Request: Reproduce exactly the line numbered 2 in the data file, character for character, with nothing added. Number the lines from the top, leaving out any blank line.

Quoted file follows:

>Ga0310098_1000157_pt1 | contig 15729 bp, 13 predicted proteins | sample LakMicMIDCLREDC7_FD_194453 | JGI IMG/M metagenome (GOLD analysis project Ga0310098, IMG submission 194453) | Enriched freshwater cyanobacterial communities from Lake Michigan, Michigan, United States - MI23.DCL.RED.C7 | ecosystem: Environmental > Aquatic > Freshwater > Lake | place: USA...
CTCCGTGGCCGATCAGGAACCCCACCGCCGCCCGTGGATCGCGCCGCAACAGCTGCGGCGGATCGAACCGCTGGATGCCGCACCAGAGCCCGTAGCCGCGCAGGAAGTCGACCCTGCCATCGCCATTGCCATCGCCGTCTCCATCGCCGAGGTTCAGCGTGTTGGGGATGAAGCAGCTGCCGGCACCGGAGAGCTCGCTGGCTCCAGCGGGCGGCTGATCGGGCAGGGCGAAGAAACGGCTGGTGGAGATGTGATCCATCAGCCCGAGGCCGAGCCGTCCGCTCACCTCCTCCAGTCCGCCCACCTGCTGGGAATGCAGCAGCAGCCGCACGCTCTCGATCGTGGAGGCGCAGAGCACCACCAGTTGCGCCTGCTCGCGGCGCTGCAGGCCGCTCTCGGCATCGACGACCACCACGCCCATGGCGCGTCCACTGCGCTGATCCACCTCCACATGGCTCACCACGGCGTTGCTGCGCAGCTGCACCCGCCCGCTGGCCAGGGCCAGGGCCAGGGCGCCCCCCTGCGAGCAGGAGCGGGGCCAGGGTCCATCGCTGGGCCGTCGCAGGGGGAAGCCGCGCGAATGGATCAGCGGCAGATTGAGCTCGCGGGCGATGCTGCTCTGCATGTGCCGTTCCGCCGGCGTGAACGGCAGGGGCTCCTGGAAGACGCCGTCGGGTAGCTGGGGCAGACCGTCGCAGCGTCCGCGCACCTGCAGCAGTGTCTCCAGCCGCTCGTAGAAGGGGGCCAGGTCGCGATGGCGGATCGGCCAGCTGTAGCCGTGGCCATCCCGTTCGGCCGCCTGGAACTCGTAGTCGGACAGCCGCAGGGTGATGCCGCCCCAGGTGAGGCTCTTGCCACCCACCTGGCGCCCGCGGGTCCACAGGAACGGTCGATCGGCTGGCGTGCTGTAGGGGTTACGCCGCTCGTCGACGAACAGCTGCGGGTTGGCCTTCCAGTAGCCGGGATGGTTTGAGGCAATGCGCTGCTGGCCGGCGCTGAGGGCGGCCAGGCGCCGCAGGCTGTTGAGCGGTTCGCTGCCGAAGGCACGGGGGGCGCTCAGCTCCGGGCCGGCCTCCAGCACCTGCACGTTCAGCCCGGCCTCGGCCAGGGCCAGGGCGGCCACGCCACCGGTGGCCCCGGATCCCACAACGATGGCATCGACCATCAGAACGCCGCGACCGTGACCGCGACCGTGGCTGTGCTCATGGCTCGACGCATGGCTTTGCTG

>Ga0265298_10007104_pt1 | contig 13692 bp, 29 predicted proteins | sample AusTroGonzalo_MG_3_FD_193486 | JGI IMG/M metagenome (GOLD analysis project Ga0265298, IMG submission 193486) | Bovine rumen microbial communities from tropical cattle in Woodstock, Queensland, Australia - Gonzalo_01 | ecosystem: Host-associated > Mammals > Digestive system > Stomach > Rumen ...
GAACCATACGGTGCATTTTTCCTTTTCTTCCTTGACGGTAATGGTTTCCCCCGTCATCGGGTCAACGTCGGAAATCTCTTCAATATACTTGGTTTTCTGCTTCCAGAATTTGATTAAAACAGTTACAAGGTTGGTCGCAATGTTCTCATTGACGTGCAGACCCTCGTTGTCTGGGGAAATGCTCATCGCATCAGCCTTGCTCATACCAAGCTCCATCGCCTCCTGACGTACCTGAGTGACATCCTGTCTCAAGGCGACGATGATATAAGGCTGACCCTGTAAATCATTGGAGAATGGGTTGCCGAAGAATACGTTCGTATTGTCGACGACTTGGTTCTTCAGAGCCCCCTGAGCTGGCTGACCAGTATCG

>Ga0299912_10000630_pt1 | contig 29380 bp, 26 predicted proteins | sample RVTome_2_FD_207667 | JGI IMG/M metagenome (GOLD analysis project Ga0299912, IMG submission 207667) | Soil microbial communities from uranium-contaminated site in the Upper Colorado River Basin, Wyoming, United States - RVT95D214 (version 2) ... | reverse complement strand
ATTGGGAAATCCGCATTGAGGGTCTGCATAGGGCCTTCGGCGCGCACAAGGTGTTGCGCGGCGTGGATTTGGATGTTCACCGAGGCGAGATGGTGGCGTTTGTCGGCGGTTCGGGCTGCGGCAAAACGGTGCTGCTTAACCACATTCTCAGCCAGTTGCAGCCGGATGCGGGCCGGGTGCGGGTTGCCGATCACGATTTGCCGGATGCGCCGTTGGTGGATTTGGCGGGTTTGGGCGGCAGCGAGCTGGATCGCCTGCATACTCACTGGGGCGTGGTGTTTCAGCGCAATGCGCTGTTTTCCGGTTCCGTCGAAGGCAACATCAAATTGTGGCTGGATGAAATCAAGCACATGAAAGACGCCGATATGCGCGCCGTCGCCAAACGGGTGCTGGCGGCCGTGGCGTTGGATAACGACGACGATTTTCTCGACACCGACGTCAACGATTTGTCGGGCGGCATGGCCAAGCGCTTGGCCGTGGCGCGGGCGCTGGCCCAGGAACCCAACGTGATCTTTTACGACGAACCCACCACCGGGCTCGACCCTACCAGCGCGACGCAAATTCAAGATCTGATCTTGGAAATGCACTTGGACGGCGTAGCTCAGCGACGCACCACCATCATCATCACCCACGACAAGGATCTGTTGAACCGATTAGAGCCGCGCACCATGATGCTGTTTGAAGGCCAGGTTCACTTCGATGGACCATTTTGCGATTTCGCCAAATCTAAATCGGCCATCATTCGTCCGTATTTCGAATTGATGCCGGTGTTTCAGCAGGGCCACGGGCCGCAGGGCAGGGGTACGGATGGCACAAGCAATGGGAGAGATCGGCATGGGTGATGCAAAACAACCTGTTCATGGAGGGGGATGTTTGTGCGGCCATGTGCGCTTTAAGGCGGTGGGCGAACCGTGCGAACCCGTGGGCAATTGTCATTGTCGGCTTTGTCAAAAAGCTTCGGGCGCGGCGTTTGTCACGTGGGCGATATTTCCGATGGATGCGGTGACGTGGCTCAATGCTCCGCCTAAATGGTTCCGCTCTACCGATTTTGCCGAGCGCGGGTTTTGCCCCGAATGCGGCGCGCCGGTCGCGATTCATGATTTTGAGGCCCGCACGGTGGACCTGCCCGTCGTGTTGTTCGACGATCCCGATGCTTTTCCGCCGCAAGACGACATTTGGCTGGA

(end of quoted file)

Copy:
CTCCGTGGCCGATCAGGAACCCCACCGCCGCCCGTGGATCGCGCCGCAACAGCTGCGGCGGATCGAACCGCTGGATGCCGCACCAGAGCCCGTAGCCGCGCAGGAAGTCGACCCTGCCATCGCCATTGCCATCGCCGTCTCCATCGCCGAGGTTCAGCGTGTTGGGGATGAAGCAGCTGCCGGCACCGGAGAGCTCGCTGGCTCCAGCGGGCGGCTGATCGGGCAGGGCGAAGAAACGGCTGGTGGAGATGTGATCCATCAGCCCGAGGCCGAGCCGTCCGCTCACCTCCTCCAGTCCGCCCACCTGCTGGGAATGCAGCAGCAGCCGCACGCTCTCGATCGTGGAGGCGCAGAGCACCACCAGTTGCGCCTGCTCGCGGCGCTGCAGGCCGCTCTCGGCATCGACGACCACCACGCCCATGGCGCGTCCACTGCGCTGATCCACCTCCACATGGCTCACCACGGCGTTGCTGCGCAGCTGCACCCGCCCGCTGGCCAGGGCCAGGGCCAGGGCGCCCCCCTGCGAGCAGGAGCGGGGCCAGGGTCCATCGCTGGGCCGTCGCAGGGGGAAGCCGCGCGAATGGATCAGCGGCAGATTGAGCTCGCGGGCGATGCTGCTCTGCATGTGCCGTTCCGCCGGCGTGAACGGCAGGGGCTCCTGGAAGACGCCGTCGGGTAGCTGGGGCAGACCGTCGCAGCGTCCGCGCACCTGCAGCAGTGTCTCCAGCCGCTCGTAGAAGGGGGCCAGGTCGCGATGGCGGATCGGCCAGCTGTAGCCGTGGCCATCCCGTTCGGCCGCCTGGAACTCGTAGTCGGACAGCCGCAGGGTGATGCCGCCCCAGGTGAGGCTCTTGCCACCCACCTGGCGCCCGCGGGTCCACAGGAACGGTCGATCGGCTGGCGTGCTGTAGGGGTTACGCCGCTCGTCGACGAACAGCTGCGGGTTGGCCTTCCAGTAGCCGGGATGGTTTGAGGCAATGCGCTGCTGGCCGGCGCTGAGGGCGGCCAGGCGCCGCAGGCTGTTGAGCGGTTCGCTGCCGAAGGCACGGGGGGCGCTCAGCTCCGGGCCGGCCTCCAGCACCTGCACGTTCAGCCCGGCCTCGGCCAGGGCCAGGGCGGCCACGCCACCGGTGGCCCCGGATCCCACAACGATGGCATCGACCATCAGAACGCCGCGACCGTGACCGCGACCGTGGCTGTGCTCATGGCTCGACGCATGGCTTTGCTG